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When I type ab -c 2 -n 100 (

and have top up... my cpus on apache average 10% an average of 15-20% load on top

My requests per a second is pretty low... or is it?

Requests per second: 3.47 [#/sec] (mean)

How should I go about optimizing this....?

Linode VPS 512MB ram Apache/Php5/Apc

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-c2 -n100 is a small run. You should do large values of n to even out any anomalies. You're only asking for 100 requests at 2 per second. That's not very many in the web-scaling scheme of things. – Tom O'Connor Feb 15 '10 at 7:37
How do I judge whether or not apache is performing well or not? What's an expected good request per second vs benchmark? – Daniel Fischer Feb 15 '10 at 8:46
DFischer, there isn't one. It depends on what content you're serving, what Apache modules you are using and what you're doing with PHP at the backend. There's a LOT to learn in terms of scale. Bad high is when things have to wait. That generally means 100% CPU usage, processes in iowait state, and for webserver and database servers, paging to disk (i.e. swapping) – Philip Reynolds Feb 15 '10 at 9:10
up vote 2 down vote accepted

You may want to try jmeter instead, or at least try ab over various values of c at a large n. There really is no such thing as "bad high load" unless it affects your response time, and as Erik pointed it the slowness may be your database or other factor.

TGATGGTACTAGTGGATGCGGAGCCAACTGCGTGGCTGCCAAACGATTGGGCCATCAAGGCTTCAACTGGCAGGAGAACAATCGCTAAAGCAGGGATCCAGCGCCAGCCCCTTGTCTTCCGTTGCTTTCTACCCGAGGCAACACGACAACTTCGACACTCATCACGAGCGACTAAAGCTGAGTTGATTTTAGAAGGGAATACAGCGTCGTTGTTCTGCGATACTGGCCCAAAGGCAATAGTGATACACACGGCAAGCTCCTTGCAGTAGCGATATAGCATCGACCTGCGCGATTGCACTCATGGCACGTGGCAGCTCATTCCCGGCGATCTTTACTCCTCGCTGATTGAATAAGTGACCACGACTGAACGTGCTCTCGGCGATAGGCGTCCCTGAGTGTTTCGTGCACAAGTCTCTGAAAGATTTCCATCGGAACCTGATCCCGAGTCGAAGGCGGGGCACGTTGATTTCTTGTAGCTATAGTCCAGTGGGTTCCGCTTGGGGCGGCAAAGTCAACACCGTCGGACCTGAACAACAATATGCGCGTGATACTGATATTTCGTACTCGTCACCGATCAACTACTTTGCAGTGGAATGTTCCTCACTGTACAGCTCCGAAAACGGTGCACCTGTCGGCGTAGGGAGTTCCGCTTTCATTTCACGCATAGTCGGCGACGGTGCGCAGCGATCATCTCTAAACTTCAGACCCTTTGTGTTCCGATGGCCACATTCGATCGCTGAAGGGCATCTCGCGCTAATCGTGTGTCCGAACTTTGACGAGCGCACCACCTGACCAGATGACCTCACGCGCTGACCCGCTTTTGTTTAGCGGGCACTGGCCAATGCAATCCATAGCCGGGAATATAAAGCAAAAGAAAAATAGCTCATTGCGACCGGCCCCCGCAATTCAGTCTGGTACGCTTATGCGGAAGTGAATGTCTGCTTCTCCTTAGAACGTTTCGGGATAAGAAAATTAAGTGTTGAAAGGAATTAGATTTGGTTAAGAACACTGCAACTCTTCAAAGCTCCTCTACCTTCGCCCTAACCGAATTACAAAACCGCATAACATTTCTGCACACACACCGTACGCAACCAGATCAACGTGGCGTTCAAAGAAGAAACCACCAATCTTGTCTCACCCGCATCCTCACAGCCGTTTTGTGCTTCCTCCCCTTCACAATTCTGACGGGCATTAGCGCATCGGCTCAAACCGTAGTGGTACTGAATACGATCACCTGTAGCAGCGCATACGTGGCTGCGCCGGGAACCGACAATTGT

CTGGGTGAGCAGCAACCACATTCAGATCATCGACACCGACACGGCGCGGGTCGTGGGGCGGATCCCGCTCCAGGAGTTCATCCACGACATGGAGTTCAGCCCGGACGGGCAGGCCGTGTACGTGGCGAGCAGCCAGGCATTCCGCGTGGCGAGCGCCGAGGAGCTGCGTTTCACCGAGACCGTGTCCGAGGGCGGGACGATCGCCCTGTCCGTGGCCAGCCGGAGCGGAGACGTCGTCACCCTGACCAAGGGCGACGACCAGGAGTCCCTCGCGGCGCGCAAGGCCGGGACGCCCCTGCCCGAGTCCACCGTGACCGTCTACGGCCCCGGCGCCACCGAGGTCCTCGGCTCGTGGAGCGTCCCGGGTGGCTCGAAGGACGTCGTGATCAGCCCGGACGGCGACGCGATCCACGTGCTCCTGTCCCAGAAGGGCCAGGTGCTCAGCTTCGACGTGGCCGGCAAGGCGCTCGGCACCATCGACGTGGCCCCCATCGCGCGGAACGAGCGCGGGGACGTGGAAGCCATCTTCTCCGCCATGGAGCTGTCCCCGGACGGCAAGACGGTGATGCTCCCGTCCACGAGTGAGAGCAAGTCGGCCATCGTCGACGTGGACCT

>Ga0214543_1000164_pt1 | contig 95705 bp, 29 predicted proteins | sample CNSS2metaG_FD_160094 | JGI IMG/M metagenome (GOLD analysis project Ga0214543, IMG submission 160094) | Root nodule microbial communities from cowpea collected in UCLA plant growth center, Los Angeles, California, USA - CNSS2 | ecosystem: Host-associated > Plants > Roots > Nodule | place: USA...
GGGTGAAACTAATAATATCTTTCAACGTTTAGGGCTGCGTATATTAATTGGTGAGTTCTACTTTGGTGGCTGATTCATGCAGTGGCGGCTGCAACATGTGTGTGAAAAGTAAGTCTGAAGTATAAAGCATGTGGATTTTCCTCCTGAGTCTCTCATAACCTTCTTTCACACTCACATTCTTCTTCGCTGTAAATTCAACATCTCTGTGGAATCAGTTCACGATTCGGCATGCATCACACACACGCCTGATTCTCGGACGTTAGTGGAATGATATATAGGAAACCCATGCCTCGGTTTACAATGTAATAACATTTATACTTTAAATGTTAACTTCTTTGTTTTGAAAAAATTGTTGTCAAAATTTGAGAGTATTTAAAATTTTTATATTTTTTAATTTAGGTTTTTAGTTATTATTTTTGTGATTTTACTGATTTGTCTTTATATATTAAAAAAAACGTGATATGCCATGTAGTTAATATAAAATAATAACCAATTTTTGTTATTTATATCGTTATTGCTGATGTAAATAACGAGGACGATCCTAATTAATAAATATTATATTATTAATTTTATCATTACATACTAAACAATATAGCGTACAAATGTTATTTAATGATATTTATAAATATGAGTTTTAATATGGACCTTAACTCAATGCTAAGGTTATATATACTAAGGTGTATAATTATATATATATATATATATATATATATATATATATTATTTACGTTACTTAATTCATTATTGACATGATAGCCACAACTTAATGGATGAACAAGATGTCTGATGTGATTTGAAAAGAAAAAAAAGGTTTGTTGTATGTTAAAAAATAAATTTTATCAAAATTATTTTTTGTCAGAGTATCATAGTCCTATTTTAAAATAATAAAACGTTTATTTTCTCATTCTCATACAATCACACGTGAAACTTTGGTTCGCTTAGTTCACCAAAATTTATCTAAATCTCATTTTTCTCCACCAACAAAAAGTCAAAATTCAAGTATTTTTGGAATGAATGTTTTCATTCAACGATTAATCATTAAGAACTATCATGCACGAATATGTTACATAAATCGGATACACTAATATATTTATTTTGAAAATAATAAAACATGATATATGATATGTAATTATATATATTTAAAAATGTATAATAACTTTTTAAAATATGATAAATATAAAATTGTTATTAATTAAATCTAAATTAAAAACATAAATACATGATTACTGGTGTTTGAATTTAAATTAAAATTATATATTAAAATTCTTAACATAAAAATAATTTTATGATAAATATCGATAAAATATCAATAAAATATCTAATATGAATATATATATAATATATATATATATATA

What you want is basically enough data to make a curve of load vs response time. Then you should match up your desired/planned amount of Web site load and see if you're able to get there.

Having said that, there's no reason a normal Apache setup on a normal Linux box can't spit out 800+ requests per second - heck, Apache on Windows on my work desktop PC does 500 - so you should also test a static page vs a php page vs a database-backed php page to narrow down where the problem is.

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If your page is making connections to your database etc, the load your seeing may be related more to your database performance than Apache. Generally 3.4 requests per second isn't stellar but Apache Bench may be limited by the host it's running on.

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